Finally, Conservatives Begin To Back Away From the Confederate Flag

The Confederate flag with the dome of the South Carolina capitol in the distance.Rainier Ehrhard/AP


The death of nine innocent worshippers may achieve what decades of civil rights activism failed to do: Force South Carolina to remove the Confederate battle flag from grounds of its capitol building.

The Confederate battle flag flew over the capitol dome in Columbia, S.C., from 1962, when the legislature hoisted it as a symbol of defiance against integration, to 2000, when huge protests convinced state lawmakers to move it elsewhere. But it didn’t go far: The flag has flown over a Confederate soldiers’ memorial on the capitol grounds ever since.

The shooting in Charleston is leading to new calls to take down the Confederate flag for good, including one from the mayor of Columbia:

Now we’ve also seen some tentative hints that figures on the right may actually be willing to let that happen:

 Nikki Haley

The South Carolina governor infamously called a non-issue during her re-election campaign last year because she “had not had one conversation with a single CEO about the Confederate flag” during calls with business leaders. She also rejected at least one previous call by the NAACP to remove the flag.

But during an interview on Friday with Reuters, Haley seemed open to re-examining the deal that moved the Confederate flag to its current spot

“If they want to have this conversation again, they will,” Haley said of the state legislature. “They had it 15 years ago. They came to [a] consensus, that’s where it was. I think they’ll have another conversation, and we’ll bring people together.”

Lindsey Graham

Many people, including us, blasted the South Carolina senator and Republican presidential candidate when he told CNN on Friday morning that the flag is “part of who we are” in his state. But he also said he was open to changing the capitol’s awkward compromise on the flag.

“It’s time for people in South Carolina to revisit that decision,” he said. “It would be fine with me.”

During the 2012 GOP primaries, Graham called the use of the flag at the Confederate War Memorial a “bipartisan” solution and advised candidates to avoid the topic altogether. “Any [candidate] who brought that up wouldn’t be doing themselves any favors,” he said to The Hill.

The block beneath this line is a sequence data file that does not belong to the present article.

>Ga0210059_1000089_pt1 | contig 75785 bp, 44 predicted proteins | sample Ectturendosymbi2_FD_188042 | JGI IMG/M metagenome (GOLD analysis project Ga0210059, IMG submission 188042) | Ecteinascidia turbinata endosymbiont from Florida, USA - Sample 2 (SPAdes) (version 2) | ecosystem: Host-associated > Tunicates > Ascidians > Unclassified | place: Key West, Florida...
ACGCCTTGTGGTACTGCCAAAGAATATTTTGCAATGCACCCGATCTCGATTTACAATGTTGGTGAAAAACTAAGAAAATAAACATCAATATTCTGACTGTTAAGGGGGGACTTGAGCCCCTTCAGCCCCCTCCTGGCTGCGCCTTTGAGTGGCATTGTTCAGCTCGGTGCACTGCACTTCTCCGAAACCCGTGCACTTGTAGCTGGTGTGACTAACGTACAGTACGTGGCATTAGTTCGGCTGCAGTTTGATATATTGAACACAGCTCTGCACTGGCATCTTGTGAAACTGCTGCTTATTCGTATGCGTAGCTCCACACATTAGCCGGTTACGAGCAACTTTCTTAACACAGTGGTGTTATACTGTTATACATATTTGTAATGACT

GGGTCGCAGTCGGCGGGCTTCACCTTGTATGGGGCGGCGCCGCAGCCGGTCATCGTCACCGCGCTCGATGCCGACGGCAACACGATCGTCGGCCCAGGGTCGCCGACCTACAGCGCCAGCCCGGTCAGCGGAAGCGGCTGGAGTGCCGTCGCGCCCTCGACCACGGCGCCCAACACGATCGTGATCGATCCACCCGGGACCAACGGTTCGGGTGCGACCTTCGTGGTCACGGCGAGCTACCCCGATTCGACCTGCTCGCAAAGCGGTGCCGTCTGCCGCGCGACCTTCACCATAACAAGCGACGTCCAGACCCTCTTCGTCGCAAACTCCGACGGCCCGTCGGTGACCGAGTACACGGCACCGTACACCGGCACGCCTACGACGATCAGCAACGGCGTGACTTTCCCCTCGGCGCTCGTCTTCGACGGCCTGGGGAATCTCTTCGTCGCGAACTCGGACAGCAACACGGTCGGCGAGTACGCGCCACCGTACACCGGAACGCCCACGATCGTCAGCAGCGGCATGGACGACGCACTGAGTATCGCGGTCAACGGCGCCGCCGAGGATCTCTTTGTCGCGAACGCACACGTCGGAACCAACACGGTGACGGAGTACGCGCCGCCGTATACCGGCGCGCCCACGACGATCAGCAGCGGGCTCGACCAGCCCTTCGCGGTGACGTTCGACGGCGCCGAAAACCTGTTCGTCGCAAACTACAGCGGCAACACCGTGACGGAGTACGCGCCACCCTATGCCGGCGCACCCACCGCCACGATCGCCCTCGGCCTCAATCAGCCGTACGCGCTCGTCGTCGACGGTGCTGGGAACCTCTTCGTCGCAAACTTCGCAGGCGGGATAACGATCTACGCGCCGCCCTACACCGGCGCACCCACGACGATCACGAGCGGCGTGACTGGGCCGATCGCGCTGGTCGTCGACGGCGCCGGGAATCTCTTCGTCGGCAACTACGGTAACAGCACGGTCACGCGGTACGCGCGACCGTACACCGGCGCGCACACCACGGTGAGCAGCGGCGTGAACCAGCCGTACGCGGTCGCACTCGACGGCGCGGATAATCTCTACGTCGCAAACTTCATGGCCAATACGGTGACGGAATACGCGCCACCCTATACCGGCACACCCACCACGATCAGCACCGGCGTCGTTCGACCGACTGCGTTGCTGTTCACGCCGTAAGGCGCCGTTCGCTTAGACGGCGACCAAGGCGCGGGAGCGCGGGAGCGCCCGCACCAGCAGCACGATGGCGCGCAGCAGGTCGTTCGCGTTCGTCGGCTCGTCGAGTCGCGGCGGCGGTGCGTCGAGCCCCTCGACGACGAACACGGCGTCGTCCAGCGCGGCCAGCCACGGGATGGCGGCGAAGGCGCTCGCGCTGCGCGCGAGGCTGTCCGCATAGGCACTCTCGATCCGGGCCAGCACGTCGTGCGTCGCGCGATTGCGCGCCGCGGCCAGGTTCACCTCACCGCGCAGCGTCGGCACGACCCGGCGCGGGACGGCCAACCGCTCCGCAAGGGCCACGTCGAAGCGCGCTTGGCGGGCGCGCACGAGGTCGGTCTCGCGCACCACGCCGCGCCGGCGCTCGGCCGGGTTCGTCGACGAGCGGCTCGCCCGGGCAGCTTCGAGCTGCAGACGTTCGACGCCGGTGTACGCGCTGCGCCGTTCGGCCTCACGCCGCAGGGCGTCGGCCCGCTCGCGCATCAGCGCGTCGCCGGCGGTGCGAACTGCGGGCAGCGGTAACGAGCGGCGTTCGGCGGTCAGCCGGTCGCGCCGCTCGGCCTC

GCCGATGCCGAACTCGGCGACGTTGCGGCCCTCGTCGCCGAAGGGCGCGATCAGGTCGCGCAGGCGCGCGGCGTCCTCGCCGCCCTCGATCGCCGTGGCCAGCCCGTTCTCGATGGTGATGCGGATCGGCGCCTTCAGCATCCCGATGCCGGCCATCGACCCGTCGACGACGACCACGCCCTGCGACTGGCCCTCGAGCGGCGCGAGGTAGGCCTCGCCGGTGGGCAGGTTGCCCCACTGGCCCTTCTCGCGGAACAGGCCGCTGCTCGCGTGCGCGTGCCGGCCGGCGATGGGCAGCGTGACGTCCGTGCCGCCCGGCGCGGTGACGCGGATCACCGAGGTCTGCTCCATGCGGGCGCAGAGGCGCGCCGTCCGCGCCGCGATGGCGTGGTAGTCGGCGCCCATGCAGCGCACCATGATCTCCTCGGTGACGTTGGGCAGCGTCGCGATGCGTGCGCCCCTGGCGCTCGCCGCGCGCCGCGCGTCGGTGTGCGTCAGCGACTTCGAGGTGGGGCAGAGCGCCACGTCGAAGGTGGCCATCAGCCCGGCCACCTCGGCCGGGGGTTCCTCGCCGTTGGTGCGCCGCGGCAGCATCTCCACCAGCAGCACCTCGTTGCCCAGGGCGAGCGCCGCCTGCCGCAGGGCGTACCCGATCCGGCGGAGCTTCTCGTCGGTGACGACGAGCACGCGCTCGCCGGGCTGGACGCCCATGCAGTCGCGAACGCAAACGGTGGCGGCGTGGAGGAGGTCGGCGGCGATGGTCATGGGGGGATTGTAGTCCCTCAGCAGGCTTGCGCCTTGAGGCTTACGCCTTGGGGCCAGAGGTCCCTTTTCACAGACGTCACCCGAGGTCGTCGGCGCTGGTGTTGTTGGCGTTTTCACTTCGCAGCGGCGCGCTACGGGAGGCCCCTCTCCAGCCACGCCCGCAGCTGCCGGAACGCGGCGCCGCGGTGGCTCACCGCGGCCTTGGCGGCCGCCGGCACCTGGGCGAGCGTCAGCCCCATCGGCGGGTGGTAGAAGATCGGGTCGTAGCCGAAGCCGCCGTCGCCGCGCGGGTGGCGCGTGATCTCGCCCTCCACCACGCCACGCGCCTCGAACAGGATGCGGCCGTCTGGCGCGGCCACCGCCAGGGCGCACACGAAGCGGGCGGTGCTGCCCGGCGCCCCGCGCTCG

The National Review

Writers at the conservative magazine—which firmly backed the South’s mantra of states’ rights during the civil rights era—debated the use of the flag on Thursday. Executive Editor Reihan Salam came out firmly against it:

It could be that the Confederate battle flag has come to mean something entirely different in 2015 than it did in the mid-1950s, when it was closely tied to resistance to federal desegregation efforts. But is its value such that we ought to continue giving it quasi-official status, even when doing so alienates the descendants of enslaved southerners, who have just as much claim to deciding which symbols ought to represent southern heritage as the descendants of Confederate veterans? I don’t believe so.

Others were more skeptical: Ian Tuttle argued that “objections to [the flag] are not raised in good faith” but rather for political gain. But even he then acknowledged that the flag can cause serious harm and offense.

One can recognize, understand, and sympathize with the revulsion symbols of the Confederacy occasion in some quarters, particularly among black Americans — and a compromise should be possible. If reducing the visibility of these symbols would offer relief to those genuinely hurt, and would remove an object of contention keeping persons of different races from cooperating to advance true racial justice, that is something supporters of Confederate symbols should be able to do.

Charlie Baker

The pro-choice, pro-marriage equality Massachusetts governor is hardly an arch-conservative, but his experience on Thursday shows how the shock of the shooting may be acting on politicians. Baker told Boston’s WGBH early on Thursday afternoon that while he was against the flag personally, it was a “tradition” of South Carolina. “My view on stuff like this is that South Carolinians can make their own call,” he said.

Within hours, Baker was backtracking hard. “What were you thinking?” was the message he received from friends, he told the Boston Globe that evening. “I just want to be clear: I abhor the symbolism and the history of that flag as much as anybody, and I am more than cognizant of the fact that literally millions of Americans died over what it represents in the Civil War,” he said. “I think they should take the flag down.”